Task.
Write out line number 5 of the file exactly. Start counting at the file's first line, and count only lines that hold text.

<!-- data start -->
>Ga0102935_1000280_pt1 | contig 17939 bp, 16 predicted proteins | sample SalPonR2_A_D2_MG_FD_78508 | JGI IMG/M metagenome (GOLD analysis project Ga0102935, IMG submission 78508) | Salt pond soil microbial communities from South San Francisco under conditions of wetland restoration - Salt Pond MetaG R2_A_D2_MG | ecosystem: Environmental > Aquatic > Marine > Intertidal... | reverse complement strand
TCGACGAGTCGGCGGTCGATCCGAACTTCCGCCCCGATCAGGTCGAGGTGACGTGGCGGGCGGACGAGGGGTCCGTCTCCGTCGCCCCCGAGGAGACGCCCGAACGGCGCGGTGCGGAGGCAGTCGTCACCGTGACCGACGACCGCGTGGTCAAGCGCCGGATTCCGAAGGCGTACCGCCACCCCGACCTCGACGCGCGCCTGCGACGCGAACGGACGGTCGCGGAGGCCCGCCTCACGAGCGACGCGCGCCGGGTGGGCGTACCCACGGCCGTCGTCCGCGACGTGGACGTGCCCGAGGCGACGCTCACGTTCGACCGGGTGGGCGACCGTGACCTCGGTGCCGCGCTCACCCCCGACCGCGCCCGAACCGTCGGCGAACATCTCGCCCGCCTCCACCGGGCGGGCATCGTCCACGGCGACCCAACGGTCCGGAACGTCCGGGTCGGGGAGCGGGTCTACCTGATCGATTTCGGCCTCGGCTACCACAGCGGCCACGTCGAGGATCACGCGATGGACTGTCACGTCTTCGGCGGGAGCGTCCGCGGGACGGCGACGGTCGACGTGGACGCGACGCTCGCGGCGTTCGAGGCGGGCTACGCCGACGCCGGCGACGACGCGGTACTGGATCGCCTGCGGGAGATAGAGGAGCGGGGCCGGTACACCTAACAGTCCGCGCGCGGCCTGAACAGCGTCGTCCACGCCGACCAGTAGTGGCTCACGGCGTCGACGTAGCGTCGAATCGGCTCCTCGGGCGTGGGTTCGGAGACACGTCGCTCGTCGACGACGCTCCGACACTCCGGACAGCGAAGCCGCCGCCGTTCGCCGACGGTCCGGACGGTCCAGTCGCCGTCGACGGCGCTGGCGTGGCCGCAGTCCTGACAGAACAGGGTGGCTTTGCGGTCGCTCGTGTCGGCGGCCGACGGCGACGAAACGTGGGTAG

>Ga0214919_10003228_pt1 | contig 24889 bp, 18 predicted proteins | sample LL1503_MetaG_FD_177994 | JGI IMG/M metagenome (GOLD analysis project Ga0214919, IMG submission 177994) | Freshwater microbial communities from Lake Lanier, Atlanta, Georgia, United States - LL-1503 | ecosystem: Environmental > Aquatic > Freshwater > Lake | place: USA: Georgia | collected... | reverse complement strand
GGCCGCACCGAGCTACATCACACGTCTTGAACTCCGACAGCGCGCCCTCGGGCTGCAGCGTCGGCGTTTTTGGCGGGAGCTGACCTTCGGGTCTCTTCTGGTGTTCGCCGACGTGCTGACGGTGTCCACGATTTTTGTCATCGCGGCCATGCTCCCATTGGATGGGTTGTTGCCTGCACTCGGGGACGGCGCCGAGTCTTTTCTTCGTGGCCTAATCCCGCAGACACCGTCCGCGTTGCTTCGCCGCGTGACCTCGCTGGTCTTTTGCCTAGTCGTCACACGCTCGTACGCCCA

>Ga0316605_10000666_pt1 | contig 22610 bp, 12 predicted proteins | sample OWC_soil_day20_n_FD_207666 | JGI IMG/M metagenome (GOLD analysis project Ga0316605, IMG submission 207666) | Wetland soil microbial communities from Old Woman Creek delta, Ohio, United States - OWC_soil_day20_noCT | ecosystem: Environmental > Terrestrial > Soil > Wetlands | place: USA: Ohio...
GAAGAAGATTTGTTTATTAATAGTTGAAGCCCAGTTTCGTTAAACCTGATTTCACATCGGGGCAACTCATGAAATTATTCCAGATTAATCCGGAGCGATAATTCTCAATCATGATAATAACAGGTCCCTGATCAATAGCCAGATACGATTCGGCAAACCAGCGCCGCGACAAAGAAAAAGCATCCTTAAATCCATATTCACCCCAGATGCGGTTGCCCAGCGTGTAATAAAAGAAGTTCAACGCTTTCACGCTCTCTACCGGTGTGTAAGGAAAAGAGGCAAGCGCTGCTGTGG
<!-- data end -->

>Ga0316605_10000666_pt1 | contig 22610 bp, 12 predicted proteins | sample OWC_soil_day20_n_FD_207666 | JGI IMG/M metagenome (GOLD analysis project Ga0316605, IMG submission 207666) | Wetland soil microbial communities from Old Woman Creek delta, Ohio, United States - OWC_soil_day20_noCT | ecosystem: Environmental > Terrestrial > Soil > Wetlands | place: USA: Ohio...